Archive for the ‘Recall: Coming When Called’ Category

Don’t Ruin the Recall: Part 3 and a True Story That’s Tough to Take

June 10, 2010

First off, I’d like to sincerely thank everyone who has been joining in the training discussions via Facebook and Email.  I really appreciate each and every one of you who share your feedback.  And I love hearing about your training experiences with your own dogs.  It’s awesome to hear about the positive results you are getting as well as the common challenges that we all face in raising our beloved dogs.  (Dog trainers are not exempt from these challenges, trust me.)

For Part 3 today I want to give you a summary of everything I’ve taught in the past two days of posts.  This is the list of things you must know if you are going to have a dog who comes when called. So, drumroll, please… … Here are the indispensable, comprehensible, well-intentional…

Rules for Recalls

1. Never call your dog to come and then have it result in something she won’t like.
2. If you must expose your dog to something she won’t like – do NOT use any kind of recall cue before the unwanted event.  Just go get her instead.  Or do something fun in between!
3. During the early training phase when you are still teaching a recall, do NOT use your recall cue word UNLESS you are prepared to reward generously.
4. Do NOT use your recall word in situations where you know your dog will fail.  In other words, don’t start practicing this while your dog is in the middle of a euphoric chase with another dog or a squirrel.  You need to gradually work your way up to that level of distraction.  (If your dog hears the cue word over and over, all the while ignoring it, you will systematically desensitize her to the very word you are working hard to train.)
5. Use a SLACK long line at first when training so that if your dog ignores you, she CANNOT learn that ignoring you is more fun than listening to you.  (Example: You call your dog.  Your dog ignores you and chases a squirrel instead.  Outcome of ignoring is highly rewarding to her.  That’s not good for training.)  This rule is optional depending on your dog.  It’s very smart to adhere to it if you think there’s a chance you’ll get ignored and lose control of the situation.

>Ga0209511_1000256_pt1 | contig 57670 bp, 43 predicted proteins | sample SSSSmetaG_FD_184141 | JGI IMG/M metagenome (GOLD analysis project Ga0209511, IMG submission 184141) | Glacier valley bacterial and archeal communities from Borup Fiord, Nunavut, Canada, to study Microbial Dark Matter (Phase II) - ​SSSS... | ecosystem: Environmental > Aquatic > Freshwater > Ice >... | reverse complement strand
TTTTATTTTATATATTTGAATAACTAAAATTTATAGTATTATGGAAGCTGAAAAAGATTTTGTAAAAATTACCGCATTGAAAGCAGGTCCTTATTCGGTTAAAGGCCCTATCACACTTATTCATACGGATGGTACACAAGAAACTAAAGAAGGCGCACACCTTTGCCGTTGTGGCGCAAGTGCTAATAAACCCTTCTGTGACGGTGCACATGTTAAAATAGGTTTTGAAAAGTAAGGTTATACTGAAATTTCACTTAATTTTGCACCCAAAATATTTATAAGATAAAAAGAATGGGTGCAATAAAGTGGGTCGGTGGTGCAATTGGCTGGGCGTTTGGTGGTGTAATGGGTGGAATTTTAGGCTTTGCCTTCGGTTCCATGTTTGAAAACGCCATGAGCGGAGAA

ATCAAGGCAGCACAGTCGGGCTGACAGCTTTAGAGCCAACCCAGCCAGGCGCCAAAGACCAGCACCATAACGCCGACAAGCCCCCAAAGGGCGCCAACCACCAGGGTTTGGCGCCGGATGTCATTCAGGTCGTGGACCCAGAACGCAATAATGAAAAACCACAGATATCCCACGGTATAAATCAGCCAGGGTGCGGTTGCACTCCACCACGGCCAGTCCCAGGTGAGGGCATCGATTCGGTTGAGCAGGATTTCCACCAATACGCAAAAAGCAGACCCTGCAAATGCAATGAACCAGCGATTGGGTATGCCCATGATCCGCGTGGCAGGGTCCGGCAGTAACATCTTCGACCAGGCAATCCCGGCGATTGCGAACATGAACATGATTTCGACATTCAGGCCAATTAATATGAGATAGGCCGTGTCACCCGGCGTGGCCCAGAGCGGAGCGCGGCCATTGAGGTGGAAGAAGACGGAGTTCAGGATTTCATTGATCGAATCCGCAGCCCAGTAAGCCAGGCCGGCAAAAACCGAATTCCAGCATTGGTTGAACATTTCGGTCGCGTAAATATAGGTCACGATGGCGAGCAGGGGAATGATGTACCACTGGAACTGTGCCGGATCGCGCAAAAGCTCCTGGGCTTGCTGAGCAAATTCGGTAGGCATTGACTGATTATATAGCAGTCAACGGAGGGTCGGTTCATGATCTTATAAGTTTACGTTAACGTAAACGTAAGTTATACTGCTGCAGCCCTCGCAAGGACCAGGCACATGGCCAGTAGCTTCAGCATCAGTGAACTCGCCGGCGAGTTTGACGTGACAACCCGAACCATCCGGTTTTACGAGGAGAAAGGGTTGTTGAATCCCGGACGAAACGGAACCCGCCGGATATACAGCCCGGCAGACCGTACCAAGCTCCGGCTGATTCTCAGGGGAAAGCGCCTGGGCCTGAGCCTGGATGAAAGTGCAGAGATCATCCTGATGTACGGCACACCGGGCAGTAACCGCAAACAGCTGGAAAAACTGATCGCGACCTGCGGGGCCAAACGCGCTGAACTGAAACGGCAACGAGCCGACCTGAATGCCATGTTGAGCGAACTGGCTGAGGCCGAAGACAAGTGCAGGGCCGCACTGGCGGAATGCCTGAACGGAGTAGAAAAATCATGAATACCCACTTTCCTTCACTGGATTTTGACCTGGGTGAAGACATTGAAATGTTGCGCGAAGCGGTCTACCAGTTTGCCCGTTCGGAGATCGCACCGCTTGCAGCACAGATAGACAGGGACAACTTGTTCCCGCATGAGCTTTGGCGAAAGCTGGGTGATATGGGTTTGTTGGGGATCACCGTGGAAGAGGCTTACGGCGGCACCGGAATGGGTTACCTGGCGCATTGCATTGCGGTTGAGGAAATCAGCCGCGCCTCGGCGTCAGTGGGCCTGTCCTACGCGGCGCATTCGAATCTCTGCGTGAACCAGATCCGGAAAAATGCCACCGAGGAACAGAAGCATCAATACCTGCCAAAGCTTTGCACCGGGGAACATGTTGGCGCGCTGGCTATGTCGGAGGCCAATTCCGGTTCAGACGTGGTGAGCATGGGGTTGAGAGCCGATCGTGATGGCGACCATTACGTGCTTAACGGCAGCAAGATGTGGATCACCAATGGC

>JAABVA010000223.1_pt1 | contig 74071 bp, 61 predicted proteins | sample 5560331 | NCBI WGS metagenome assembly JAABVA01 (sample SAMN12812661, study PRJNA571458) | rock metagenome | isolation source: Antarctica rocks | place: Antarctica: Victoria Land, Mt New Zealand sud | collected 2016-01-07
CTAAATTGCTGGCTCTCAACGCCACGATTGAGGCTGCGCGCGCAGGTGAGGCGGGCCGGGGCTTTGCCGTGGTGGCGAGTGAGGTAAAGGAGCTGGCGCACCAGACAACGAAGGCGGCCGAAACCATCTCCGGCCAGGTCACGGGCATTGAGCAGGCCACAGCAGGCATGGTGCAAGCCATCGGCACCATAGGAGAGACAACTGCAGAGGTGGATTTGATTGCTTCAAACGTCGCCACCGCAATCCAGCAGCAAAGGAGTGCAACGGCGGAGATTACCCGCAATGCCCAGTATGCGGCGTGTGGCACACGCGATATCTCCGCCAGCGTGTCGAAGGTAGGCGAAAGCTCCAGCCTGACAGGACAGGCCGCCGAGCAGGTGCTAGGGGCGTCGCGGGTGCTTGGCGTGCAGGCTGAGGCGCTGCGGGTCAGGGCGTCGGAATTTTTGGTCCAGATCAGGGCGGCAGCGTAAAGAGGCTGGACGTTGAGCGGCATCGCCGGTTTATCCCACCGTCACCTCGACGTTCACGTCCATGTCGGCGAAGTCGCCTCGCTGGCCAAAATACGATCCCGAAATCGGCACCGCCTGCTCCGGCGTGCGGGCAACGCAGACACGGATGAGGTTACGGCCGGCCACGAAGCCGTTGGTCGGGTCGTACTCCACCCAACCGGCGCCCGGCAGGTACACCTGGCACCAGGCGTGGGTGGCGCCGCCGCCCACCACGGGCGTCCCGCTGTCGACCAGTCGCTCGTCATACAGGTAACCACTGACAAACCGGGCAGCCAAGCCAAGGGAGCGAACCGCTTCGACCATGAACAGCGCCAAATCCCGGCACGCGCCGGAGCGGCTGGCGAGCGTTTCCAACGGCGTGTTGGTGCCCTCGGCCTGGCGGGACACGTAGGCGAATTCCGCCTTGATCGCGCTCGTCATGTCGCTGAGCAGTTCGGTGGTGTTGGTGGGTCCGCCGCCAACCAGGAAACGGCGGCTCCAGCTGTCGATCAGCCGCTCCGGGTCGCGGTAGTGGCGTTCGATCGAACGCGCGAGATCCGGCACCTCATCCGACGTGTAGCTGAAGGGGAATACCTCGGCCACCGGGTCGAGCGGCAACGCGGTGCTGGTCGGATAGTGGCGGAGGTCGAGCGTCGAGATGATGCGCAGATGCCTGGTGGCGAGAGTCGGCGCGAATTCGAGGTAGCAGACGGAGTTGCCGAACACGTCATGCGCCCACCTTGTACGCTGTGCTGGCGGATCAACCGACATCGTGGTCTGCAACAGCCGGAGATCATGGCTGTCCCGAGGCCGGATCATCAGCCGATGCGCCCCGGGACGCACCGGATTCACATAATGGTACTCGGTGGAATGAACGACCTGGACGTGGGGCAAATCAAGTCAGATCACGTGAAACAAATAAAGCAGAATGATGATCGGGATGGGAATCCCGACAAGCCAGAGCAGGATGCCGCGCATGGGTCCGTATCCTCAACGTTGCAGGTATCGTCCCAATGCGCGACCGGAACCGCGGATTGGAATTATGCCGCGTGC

6. Reward all recalls with FUN. This could be walks, rubs, toys, play, chase, treats, more freedom, etc – be creative!  This is especially important in early training.  Once your dog KNOWS that recalls are wonderful, the association with them will be so positive that running to you on cue will be one of her absolute favorite things to do.

"You called? I'm back!"

Now – sigh – a story about a recall that made my stomach turn.

It was just me, in shorts and a tee with a leash and a fluffy white Coton de Tulear at the end of it.  He was a pup named Grayson that had been a client of mine for over a year and his owner trusted me to take him out on my own.  We were doing a walk-and-train private lesson in Central Park.  It was the middle of a hot summer day, middle of the week, when most people are at work.  Nonetheless, the famous NYC park was living up to its billing, the paths and field abuzz with many characters.  From the joggers and disc tossers to the moms and their toddlers to the dog walkers and who-knows-what-nutters, if people-watching was your thing, this was the place to be.

Across the field, a guy in a wheelchair caught my eye because he had a Border Collie alongside him.  You don’t see many BCs in NYC.  The striking black-and-white coat stood out beautifully against the green grass and trees.  I watched them for a moment, nothing particularly interesting about them, so my eyes wandered away and back to Grayson at the end of my leash.  I put Grayson in a down-stay and was walking away from him, letting my long line drop on the ground when suddenly I heard firecrackers go off nearby.  BAM-BAM!  BAMMITTY-BAMMITTY-BAM!!!  I quickly reeled in the long line and brought Grayson beside me.  As I was doing that I saw something that made my mouth drop and my adrenaline spike.  “Oh, no,” I said aloud.

On a path across the field I could see that the firecrackers sent that Border Collie into a panic.  Her owner in the wheelchair had been holding her leash but the fear caused her to dart out in front of him so forcefully that the leash was yanked right out of his hand.  She was now a mad dash of black-and-white streaks  running frantically down the path and away from her owner in his chair.  The guy was pretty fast racing after her but he was no match for his dog.  She was heading my way when I noticed that several other people were tuned into the event and were thinking the same thing I was, “Help this poor man and GRAB THAT DOG.”

It quickly became clear, though, that this Border Collie had a serious fear of strangers.  Anyone who reached out to her only caused her to dart away in another direction.  I reached in my pocket and grabbed the cheese I had on me as a training reward.  I was thinking if she came close enough I would throw a bunch of cheese on the ground in her direction and make a dive for that leash that was trailing behind her.  But she never made it close enough to me.  All of her side-to-side dashing away from strangers gave her owner enough time to get within shouting distance of her.  And shouting he was.  I heard him yelling at her to come to him and I could see her ears pin back with fear when she heard that voice.  “Uh oh,”  I thought.  “He’s not the one we should all be pitying.”